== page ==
Tag Archive for 'neural networks'

Deep Learning

deepLearningAI500I recently attended a Deep Learning (DL) meetup hosted by Nervana Systems. Deep learning is essentially a technique that allows machines to interpret sensory data. DL attempts to classify unstructured data (e.g. images or speech) by mimicking the way the brain does so with the use of artificial neural networks (ANN).

A more formal definition of deep learning is:

DL is a branch of machine learning based on a set of algorithms that attempt to model high-level abstractions in data by using multiple processing layers with complex structures,

I like the description from Watson Adds Deep Learning to Its Repertoire:

Deep learning involves training a computer to recognize often complex and abstract patterns by feeding large amounts of data through successive networks of artificial neurons, and refining the way those networks respond to the input.

This article also presents some of the DL challenges and the importance of its integration with other AI technologies.

From a programming perspective constructing, training, and testing DL systems starts with assembling ANN layers.

For example, categorization of images is typically done with Convolution Neural Networks (CNNs, see Introduction to Convolution Neural Networks). The general approach is shown here:

Construction of a similar network using the neon framework looks something like this:

Properly training an ANN involves processing very large quantities of data. Because of this, most frameworks (see below) utilize GPU hardware acceleration. Most use the NVIDIA CUDA Toolkit.

Each application of DL (e.g. image classification, speech recognition, video parsing, big data, etc.) have their own idiosyncrasies that are the subject of extensive research at many universities. And of course large companies are leveraging machine intelligence for commercial purposes (Siri, Cortana, self-driving cars).

Popular DL/ANN frameworks include:

Many good DL resources are available at: Deep Learning.

Here’s a good introduction: Deep Learning: An MIT Press book in preparation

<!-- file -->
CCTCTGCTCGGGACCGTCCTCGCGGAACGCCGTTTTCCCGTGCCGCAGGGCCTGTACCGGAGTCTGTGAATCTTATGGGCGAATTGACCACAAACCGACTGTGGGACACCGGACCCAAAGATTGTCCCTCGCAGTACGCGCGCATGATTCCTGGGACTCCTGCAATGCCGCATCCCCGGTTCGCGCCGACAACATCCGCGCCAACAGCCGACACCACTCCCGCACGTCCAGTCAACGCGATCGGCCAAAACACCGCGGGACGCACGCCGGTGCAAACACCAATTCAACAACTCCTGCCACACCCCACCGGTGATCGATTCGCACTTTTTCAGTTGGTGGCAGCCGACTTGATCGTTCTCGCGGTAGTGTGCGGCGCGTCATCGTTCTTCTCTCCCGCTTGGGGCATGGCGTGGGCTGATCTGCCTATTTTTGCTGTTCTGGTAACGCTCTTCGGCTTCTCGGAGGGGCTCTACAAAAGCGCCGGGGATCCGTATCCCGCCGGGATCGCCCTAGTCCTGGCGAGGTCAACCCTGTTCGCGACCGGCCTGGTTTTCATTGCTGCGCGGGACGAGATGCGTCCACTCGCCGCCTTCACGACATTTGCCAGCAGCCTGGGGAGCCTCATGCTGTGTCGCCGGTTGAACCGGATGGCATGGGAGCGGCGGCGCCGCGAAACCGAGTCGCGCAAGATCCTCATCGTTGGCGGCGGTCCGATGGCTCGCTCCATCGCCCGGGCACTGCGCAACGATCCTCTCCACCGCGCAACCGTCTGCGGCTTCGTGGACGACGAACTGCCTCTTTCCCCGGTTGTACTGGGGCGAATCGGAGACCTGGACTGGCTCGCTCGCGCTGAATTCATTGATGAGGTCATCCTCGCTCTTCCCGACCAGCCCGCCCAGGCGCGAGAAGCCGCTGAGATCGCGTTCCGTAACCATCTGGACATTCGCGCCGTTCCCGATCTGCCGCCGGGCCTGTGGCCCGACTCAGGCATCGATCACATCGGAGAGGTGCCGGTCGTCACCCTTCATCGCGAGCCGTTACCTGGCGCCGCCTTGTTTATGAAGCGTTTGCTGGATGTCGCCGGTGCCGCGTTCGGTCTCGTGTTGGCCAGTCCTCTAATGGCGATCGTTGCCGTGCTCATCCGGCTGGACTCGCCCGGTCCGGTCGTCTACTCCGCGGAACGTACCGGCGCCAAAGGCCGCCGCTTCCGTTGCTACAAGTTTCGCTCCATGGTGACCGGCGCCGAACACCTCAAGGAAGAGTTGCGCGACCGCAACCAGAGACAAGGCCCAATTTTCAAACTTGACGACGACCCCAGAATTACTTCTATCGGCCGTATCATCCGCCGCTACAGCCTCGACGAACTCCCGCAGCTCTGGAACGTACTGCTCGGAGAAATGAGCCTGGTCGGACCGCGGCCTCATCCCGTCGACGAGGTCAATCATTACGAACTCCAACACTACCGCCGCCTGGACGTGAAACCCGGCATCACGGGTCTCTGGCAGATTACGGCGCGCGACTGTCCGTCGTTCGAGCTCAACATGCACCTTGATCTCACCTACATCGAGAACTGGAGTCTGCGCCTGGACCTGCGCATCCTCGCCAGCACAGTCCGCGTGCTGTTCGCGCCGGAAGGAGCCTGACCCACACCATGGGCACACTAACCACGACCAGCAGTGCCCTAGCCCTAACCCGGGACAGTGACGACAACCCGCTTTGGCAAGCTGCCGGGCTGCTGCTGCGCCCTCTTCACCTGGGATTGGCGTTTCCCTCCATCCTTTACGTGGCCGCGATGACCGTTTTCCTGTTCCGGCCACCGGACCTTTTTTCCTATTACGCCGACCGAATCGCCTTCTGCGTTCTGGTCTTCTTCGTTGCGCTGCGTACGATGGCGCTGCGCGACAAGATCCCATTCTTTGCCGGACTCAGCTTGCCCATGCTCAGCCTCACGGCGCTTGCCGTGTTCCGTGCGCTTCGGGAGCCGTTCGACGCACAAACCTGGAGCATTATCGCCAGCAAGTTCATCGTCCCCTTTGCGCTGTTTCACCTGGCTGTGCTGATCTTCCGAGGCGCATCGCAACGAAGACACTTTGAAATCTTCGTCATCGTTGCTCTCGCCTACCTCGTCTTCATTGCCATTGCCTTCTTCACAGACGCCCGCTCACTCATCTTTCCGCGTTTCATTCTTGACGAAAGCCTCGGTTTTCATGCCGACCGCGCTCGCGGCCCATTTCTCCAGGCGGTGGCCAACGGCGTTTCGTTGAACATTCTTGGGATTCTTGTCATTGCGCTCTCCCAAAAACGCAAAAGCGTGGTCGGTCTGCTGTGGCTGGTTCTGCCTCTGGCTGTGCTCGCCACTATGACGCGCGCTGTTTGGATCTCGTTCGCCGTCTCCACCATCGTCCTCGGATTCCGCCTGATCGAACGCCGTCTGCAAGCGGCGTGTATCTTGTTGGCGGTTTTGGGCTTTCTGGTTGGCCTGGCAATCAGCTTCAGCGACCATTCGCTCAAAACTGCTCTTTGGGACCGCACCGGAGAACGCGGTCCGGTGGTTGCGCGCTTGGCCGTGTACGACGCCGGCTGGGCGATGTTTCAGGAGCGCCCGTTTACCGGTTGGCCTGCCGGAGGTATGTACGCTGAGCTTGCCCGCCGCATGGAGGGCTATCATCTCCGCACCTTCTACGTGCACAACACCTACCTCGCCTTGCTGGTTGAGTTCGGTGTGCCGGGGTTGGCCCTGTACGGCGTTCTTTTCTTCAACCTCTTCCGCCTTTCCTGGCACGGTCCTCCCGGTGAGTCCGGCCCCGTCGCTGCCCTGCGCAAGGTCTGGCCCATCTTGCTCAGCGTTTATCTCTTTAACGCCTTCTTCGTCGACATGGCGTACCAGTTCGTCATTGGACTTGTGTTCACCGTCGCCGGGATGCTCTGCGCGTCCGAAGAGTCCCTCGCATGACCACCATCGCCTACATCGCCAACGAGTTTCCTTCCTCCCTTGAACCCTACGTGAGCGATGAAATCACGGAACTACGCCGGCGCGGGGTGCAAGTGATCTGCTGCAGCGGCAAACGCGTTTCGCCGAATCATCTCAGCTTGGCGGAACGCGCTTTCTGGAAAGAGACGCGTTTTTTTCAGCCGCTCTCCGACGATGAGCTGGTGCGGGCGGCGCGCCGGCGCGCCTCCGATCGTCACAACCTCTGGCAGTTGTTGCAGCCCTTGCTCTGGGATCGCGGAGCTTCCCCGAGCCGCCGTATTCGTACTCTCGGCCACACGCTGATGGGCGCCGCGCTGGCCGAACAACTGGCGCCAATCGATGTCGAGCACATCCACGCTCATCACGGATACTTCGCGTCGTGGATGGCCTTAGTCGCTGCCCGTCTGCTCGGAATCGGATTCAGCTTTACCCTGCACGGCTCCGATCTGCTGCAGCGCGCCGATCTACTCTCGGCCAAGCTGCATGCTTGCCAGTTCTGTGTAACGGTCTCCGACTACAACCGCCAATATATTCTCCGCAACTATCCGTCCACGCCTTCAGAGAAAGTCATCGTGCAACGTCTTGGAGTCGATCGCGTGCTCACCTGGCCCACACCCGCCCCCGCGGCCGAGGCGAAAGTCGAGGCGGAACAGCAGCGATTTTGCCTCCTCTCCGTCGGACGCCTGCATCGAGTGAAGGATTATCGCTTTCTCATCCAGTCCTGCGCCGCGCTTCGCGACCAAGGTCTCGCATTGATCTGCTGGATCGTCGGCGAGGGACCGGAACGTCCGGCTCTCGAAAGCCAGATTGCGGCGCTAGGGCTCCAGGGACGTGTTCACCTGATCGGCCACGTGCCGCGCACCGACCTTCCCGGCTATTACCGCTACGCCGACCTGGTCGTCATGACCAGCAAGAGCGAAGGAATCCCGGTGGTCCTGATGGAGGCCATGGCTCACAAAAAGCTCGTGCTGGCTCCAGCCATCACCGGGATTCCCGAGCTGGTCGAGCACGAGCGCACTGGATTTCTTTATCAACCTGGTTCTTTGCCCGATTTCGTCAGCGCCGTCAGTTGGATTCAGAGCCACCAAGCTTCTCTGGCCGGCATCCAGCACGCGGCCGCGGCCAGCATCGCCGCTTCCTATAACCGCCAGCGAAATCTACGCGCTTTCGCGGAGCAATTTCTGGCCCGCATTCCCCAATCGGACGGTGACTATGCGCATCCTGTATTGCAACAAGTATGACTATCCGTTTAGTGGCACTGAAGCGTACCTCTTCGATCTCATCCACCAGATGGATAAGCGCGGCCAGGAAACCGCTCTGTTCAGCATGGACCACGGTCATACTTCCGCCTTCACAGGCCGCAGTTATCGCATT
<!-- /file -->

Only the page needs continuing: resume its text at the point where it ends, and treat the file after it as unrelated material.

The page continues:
Brain-Like Chip With 4000 Processor Cores

left-right-brainIBM Unveils a ‘Brain-Like’ Chip With 4,000 Processor Cores. The TrueNorth chip mimics 1 million neurons and 256 million synapses that IBM calls “spiking neurons.”

…the chip can encode data as patterns of pulses, which is similar to one of the many ways neuroscientists think the brain stores information.

IBM Research: Neurosynaptic chips provides more information on the low power system architecture and potential applications:

Neurosynaptic-chips

This is similar to Qualcomm’s Brain-Inspired Computing effort.

Brain-Inspired Computing

zeroth-npuBringing artificial intelligence to mobile computing is a significant challenge. That’s the goal of Qualcomm’s new Zeroth Processors.

Mimicking the human nervous system and brain to allow computers to learn about their environment and modify their behavior based on this information has long been the goal of artificial neural networks.  Whatever computing model is used to achieve this capability the real problem is one of scale. The human brain is estimated to have 100 billion neurons — with 100 trillion connections. That is at least 1,000 times the number of stars in our galaxy.

These computational models can be implemented in software (e.g. Grok), but the ability to scale to the levels required for even simple human-like interactions is severely limited by conventional computing platforms.  The Zeroth Neural Processing Unit (NPU) is a hardware implementation of the brain’s spiking neural networks (SNN) method of information transmission. Integrating the NPU into computing platforms at the chip level would begin to address the computational and power requirements for these types of applications.

The goals of the Zeroth* platform are:

  1. Biologically Inspired Learning
  2. Enable Devices To See and Perceive the World as Humans Do
  3. Creation and definition of an Neural Processing Unit—NPU

Achieving “human-like interaction and behavior” is an ambitious goal, but it seems like this is a good first step.

UPDATE (25-Oct-13): Good overview here: Chips ‘Inspired’ By The Brain Could Be Computing’s Next Big Thing.

UPDATE (1-Jan-14): CES 2014: Intel launches RealSense brand, aims to interface with your brain in the long run
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* The name Zeroth comes from the science fiction Three Laws of Robotics. The First law was that “A robot may not harm a human being.”

Asimov once added a “Zeroth Law”—so named to continue the pattern where lower-numbered laws supersede the higher-numbered laws—stating that a robot must not harm humanity.

We’ll have to wait and see, but let’s hope so!

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